Today I have no doubt that Ontario PC decision makers are frantically searching for the right leader – they’ll have to find someone with enough public recognition and trust to challenge Premier Wynne.

An out of the box idea might be to look further than the tip of their shoes to someone like Jenniefer Keesmaat. She has a solid reputation in urban centres. She has experience being under fire, and she understands the importance of building strong communities. And she is a woman who would give Premier Wynne some strong competition with her core supporters.  That kind of out of the box thinking is what the PC party needs to show voters they are committed to changing the old boys club image that is haunting them today.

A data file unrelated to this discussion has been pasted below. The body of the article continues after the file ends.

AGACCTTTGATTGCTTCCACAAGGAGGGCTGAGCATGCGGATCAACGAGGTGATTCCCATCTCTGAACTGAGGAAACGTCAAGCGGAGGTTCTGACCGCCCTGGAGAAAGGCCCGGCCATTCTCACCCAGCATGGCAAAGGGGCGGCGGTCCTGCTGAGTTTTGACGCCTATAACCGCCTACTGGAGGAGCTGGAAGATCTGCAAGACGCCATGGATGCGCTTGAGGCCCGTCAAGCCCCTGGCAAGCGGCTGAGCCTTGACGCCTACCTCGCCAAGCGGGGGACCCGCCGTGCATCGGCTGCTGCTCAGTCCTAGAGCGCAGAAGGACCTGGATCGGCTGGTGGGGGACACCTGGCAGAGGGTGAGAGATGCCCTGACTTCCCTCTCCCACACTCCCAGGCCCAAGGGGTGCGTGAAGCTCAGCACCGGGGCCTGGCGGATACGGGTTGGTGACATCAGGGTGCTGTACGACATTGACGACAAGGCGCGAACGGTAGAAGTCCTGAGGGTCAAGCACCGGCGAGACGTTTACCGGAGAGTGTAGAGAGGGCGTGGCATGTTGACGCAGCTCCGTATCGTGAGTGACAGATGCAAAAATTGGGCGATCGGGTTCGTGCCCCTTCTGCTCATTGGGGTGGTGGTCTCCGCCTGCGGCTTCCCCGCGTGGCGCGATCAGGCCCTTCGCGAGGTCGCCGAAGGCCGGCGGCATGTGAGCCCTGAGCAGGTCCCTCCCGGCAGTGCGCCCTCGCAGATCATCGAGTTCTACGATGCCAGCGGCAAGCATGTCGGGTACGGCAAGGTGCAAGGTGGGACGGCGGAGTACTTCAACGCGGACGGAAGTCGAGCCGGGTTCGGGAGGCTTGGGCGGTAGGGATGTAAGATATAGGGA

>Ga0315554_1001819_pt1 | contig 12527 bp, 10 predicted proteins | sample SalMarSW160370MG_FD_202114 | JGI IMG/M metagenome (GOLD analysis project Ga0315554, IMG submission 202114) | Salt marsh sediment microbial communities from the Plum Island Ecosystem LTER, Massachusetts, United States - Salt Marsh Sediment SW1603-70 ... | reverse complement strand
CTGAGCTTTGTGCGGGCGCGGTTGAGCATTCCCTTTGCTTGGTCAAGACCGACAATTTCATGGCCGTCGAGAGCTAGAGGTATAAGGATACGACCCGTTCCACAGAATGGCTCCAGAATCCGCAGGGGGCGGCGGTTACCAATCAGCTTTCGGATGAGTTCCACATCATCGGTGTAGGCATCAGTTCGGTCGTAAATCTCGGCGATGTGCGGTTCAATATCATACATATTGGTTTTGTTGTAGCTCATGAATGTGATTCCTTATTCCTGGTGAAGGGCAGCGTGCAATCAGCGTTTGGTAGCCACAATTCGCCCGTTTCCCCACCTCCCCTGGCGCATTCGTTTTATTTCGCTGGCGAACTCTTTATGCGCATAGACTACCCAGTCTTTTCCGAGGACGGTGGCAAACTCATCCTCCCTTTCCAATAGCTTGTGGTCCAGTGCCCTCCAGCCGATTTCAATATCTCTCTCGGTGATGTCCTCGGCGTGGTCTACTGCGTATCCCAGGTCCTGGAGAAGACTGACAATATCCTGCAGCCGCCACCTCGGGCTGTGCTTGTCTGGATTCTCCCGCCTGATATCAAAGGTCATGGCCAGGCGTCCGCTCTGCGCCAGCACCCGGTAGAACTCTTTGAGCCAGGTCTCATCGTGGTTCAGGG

There is no doubt the party must find a woman leader. Whomever steps up to the challenge will be doing the Ontario PC party a huge service – I just hope the old boys recognize it.

Love will conquer all

Today is our 15th wedding anniversary and my husband, Greg Thomson, started our day by playing a video on his Iphone of the Flintstones singing “Happy Anniversary, Happy Anniversary.”  Like our wedding day, today started with reckless giggling.

My husband is an amazing man. In that quiet time just before we get up in the morning, I sometimes feel as if there is an angel beside me.  He is man who has made it his goal to balance compassion, tenderness, strength, wisdom and grace — and he has succeeded.  Greg has never chased after power or fame, and he doesn’t need social status or wealth to define him – but he makes allowances for those who do.

Greg is rarely critical of people or ideas, he doesn’t possess the arrogance that too often develops in men who achieve success. Greg believes in human potential – in that ability people have to achieve things that others think impossible.